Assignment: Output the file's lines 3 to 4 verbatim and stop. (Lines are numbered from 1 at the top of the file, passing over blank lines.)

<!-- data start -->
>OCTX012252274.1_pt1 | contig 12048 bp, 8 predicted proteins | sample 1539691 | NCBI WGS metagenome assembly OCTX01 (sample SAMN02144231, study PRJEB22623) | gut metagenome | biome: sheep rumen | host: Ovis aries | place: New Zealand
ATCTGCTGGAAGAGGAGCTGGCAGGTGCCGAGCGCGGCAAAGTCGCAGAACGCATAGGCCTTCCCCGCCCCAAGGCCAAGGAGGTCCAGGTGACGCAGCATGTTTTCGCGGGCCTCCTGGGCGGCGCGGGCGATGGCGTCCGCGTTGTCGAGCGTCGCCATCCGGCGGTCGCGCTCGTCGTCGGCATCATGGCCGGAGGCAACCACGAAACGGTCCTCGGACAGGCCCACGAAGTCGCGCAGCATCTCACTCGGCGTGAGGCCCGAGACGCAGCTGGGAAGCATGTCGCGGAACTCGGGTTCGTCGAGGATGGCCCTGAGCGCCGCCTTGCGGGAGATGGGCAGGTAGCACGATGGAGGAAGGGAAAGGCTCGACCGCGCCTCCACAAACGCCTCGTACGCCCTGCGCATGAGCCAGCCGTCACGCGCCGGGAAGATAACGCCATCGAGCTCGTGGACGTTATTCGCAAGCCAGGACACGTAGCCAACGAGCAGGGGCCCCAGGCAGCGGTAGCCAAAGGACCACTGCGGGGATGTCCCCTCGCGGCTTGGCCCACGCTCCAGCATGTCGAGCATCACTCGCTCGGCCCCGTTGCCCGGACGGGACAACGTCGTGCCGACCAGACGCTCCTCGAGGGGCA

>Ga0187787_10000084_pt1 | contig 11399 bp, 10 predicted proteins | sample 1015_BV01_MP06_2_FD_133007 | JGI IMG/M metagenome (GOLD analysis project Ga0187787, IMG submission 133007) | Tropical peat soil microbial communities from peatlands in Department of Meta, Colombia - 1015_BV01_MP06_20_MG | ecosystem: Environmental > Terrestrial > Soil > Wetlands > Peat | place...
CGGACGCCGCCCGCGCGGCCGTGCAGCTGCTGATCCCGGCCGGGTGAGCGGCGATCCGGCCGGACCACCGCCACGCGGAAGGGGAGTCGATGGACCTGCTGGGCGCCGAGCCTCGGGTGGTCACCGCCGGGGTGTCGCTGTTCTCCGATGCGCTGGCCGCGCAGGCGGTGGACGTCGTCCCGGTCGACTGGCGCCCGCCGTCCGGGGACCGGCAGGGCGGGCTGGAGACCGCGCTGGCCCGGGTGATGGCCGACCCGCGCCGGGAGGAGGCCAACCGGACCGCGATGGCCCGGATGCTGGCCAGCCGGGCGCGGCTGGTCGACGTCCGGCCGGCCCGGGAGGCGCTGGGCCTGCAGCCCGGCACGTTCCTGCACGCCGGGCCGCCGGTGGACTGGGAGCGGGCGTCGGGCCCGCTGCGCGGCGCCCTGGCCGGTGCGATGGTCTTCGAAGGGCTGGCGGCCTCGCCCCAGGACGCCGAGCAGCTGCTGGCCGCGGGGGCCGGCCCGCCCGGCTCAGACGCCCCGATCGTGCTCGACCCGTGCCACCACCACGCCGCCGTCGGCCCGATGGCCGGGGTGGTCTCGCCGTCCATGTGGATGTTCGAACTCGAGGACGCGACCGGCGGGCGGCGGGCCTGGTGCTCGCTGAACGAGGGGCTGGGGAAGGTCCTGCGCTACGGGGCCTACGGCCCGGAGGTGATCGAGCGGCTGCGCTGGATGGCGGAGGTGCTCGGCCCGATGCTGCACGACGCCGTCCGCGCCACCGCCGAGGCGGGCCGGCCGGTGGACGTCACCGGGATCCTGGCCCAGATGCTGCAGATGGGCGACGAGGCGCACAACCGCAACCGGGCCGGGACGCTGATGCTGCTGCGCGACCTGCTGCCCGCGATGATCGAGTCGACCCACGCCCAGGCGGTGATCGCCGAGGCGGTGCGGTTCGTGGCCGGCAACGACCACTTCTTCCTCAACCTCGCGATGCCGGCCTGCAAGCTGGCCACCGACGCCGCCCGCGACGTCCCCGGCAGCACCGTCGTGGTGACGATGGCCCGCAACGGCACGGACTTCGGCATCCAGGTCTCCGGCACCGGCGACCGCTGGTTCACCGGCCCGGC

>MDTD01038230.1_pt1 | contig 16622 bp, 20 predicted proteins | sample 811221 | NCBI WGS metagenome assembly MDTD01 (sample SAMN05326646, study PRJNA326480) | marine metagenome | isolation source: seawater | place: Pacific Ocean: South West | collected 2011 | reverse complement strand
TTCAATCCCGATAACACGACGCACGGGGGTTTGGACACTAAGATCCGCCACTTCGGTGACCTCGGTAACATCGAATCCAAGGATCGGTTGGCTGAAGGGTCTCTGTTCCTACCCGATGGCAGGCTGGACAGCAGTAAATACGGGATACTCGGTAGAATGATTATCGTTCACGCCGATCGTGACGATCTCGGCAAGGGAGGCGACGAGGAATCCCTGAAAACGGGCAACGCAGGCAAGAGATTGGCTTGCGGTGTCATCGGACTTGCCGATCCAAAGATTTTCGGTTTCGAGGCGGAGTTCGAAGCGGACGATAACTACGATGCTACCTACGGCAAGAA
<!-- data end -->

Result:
>Ga0187787_10000084_pt1 | contig 11399 bp, 10 predicted proteins | sample 1015_BV01_MP06_2_FD_133007 | JGI IMG/M metagenome (GOLD analysis project Ga0187787, IMG submission 133007) | Tropical peat soil microbial communities from peatlands in Department of Meta, Colombia - 1015_BV01_MP06_20_MG | ecosystem: Environmental > Terrestrial > Soil > Wetlands > Peat | place...
CGGACGCCGCCCGCGCGGCCGTGCAGCTGCTGATCCCGGCCGGGTGAGCGGCGATCCGGCCGGACCACCGCCACGCGGAAGGGGAGTCGATGGACCTGCTGGGCGCCGAGCCTCGGGTGGTCACCGCCGGGGTGTCGCTGTTCTCCGATGCGCTGGCCGCGCAGGCGGTGGACGTCGTCCCGGTCGACTGGCGCCCGCCGTCCGGGGACCGGCAGGGCGGGCTGGAGACCGCGCTGGCCCGGGTGATGGCCGACCCGCGCCGGGAGGAGGCCAACCGGACCGCGATGGCCCGGATGCTGGCCAGCCGGGCGCGGCTGGTCGACGTCCGGCCGGCCCGGGAGGCGCTGGGCCTGCAGCCCGGCACGTTCCTGCACGCCGGGCCGCCGGTGGACTGGGAGCGGGCGTCGGGCCCGCTGCGCGGCGCCCTGGCCGGTGCGATGGTCTTCGAAGGGCTGGCGGCCTCGCCCCAGGACGCCGAGCAGCTGCTGGCCGCGGGGGCCGGCCCGCCCGGCTCAGACGCCCCGATCGTGCTCGACCCGTGCCACCACCACGCCGCCGTCGGCCCGATGGCCGGGGTGGTCTCGCCGTCCATGTGGATGTTCGAACTCGAGGACGCGACCGGCGGGCGGCGGGCCTGGTGCTCGCTGAACGAGGGGCTGGGGAAGGTCCTGCGCTACGGGGCCTACGGCCCGGAGGTGATCGAGCGGCTGCGCTGGATGGCGGAGGTGCTCGGCCCGATGCTGCACGACGCCGTCCGCGCCACCGCCGAGGCGGGCCGGCCGGTGGACGTCACCGGGATCCTGGCCCAGATGCTGCAGATGGGCGACGAGGCGCACAACCGCAACCGGGCCGGGACGCTGATGCTGCTGCGCGACCTGCTGCCCGCGATGATCGAGTCGACCCACGCCCAGGCGGTGATCGCCGAGGCGGTGCGGTTCGTGGCCGGCAACGACCACTTCTTCCTCAACCTCGCGATGCCGGCCTGCAAGCTGGCCACCGACGCCGCCCGCGACGTCCCCGGCAGCACCGTCGTGGTGACGATGGCCCGCAACGGCACGGACTTCGGCATCCAGGTCTCCGGCACCGGCGACCGCTGGTTCACCGGCCCGGC